"I don't know.  As long as it's away from where I was."  As we drive into the city we pass in the bus lane, zipping past yet another checkpoint.
But I've got to get to Talpiot.  My shelves await me!  Jumping off the 137 at the central bus station I find the stop for the 14.  My phone buzzes.  It's Moshe.
"Hey, man, are you still trying to get to the city?" he asks me.
"I'm in the city.  I'm going to catch a bus to Talpiot."
"Be careful.  My mother just told me there's an alert.  There's a mechabel out there somewhere."  Yeah, I figured that out.
"Where is he coming from?" I ask, seeing my bus coming around the corner.
I do a quick mental calculation.  Shchem is north of the city.  The road we were coming in on is in the north. It's unlikely that there will be problems going to the south to Talpiot.  If I try to catch a taxi back to Pisgat Ze'ev, I won't be able to get a ride, as the drivers know that they won't be able to get back into the city.
"Shchem is north of the city.  I'm going south.  I'll be fine."
The doors hiss open and the driver punches my bus card.  Driving through the city, the scene looks the same as any other day, but feels different.  The crowd on the bus is more subdued.  Or perhaps it only seems that way.  My eye is on everyone in that bus.  I'm not edgy or nervous, just aware.  The phone buzzes again.  The associated press is doing a story on telecommuting and wants to interview me.  No problem, just call.  Strange patches of everyday life that would come and go in an instant now leave stains on my memory.  The red shirt that the woman sitting in front of me is wearing.  The crooked nose of the crouched old man two seats down the aisle.  The flower pattern on the hijab of the Arab woman at the front of the bus.  The crinkling of her bag.  Carrying God knows what.  To hell with it.  I need shelves.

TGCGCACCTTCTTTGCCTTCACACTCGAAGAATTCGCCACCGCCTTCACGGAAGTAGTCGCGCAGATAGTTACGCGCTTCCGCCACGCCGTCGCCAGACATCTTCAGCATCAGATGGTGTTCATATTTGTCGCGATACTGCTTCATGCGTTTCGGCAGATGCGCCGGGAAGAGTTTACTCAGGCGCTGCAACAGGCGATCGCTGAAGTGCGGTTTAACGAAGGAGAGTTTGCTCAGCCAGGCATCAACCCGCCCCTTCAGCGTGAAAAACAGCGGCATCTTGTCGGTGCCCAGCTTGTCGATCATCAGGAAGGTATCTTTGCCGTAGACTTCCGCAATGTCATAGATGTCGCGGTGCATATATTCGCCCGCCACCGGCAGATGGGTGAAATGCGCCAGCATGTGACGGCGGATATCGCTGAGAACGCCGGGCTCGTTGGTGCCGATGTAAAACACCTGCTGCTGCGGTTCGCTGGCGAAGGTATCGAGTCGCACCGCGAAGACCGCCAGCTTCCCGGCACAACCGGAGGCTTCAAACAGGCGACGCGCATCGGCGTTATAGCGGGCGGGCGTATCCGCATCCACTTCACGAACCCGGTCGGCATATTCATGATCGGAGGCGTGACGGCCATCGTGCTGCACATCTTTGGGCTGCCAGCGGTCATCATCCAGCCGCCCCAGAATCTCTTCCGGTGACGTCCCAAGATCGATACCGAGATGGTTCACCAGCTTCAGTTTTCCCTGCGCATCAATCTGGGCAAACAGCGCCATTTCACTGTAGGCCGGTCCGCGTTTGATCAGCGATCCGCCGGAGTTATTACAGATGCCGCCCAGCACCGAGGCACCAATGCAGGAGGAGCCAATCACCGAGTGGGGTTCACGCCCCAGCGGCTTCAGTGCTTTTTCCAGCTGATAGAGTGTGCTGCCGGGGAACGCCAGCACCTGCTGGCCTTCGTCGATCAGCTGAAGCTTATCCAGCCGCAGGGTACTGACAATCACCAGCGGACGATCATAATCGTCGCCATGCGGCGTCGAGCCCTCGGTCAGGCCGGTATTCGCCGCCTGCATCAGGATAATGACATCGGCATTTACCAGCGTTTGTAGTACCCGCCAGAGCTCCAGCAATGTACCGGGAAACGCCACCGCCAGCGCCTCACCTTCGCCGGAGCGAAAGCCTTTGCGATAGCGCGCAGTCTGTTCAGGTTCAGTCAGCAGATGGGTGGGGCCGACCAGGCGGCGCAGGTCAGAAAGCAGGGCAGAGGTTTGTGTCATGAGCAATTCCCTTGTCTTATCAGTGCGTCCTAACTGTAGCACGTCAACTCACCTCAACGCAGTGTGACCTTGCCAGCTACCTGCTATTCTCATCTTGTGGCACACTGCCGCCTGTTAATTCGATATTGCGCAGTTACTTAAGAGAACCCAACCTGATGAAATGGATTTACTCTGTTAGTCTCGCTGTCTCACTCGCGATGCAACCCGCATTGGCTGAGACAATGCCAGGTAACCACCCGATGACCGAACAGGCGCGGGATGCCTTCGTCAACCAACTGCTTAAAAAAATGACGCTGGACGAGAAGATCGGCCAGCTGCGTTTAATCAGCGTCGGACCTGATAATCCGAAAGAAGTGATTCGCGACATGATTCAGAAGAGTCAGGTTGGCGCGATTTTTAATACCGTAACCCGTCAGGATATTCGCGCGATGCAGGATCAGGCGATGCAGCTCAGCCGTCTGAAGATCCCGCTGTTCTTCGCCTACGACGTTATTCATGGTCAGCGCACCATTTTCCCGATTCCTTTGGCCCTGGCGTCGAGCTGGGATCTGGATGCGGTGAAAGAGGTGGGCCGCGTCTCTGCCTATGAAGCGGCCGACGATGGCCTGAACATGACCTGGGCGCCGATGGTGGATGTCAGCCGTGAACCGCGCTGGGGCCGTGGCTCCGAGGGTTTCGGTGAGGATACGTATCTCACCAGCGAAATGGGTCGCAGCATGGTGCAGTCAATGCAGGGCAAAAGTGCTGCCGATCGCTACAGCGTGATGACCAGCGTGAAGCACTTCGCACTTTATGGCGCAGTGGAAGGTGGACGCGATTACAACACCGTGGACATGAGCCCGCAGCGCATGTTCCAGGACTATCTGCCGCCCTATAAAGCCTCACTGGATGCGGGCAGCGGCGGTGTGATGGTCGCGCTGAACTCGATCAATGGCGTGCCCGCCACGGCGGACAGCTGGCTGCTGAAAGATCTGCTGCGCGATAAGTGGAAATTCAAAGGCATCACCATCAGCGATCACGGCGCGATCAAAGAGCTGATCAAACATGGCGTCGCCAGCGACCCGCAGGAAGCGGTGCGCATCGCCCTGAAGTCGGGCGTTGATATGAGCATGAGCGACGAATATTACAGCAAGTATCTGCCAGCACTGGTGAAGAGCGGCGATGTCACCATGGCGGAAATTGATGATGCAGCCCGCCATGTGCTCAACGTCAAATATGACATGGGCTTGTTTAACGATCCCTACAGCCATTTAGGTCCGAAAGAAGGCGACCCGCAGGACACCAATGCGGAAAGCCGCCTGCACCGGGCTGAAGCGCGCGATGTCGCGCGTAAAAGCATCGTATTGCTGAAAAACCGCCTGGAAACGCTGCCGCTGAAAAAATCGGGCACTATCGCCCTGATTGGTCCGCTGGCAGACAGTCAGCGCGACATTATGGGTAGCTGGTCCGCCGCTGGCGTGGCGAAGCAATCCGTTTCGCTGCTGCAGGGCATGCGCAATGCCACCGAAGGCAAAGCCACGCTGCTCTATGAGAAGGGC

The bus spits me out in front of the Lev Talpiot mall, and there it is... ACE!  Praise the lord and pass the ammunition, I've made it. 
I call Moshe, "Moshe!  I'm HERE! I really made it."  We both chuckle.
"You don't have to worry," he tells me, "they ended the terror alert."
And suddenly the world looks like it used to, like it's supposed to.  Nothing has changed, it's all perception.  Moshe comes by Ace, we load up the shelves and zip back through the city to Pisgat Ze'ev, the checkpoints and searches a fading memory, all the way Moshe insisting I give no directions.
"No, no, don't tell me which way to turn, I need to learn the city."
"But Moshe, I need to be back at my apartment at 6 PM.  6 PM here is 8 AM there, and this is an American company.  I actually have to be there on time!"
"Don't worry, we'll be fine.  And don't tell me which way to go."
"This is no time for driving lessons, it's 5:50!"
"Don't worry, I know I made the right turn because you're smiling.  You would be yelling at me if I didn't."
We come flying through the front door in the nick of time.  I fill him up with leftover pizza and begin sending and receiving emails, phonecalls, and faxes with my calm American coworkers, and soon I'm an American again myself.  Talking with engineers about colums, beams, pumps and pipelines.  Worried about my project deadlines and design calculations.  Oblivious to the call to prayer drifting in from the Arab village of Hizma across the hills.


Yaakova said...

Evan, this is a fantastic post. It should seriously be published in a magazine or newspaper.
Happy New Year!

Evan said...

Thanks! Shanah Tovah! Perhaps someday I'll be a famous writer, but for now, I'll keep blogging.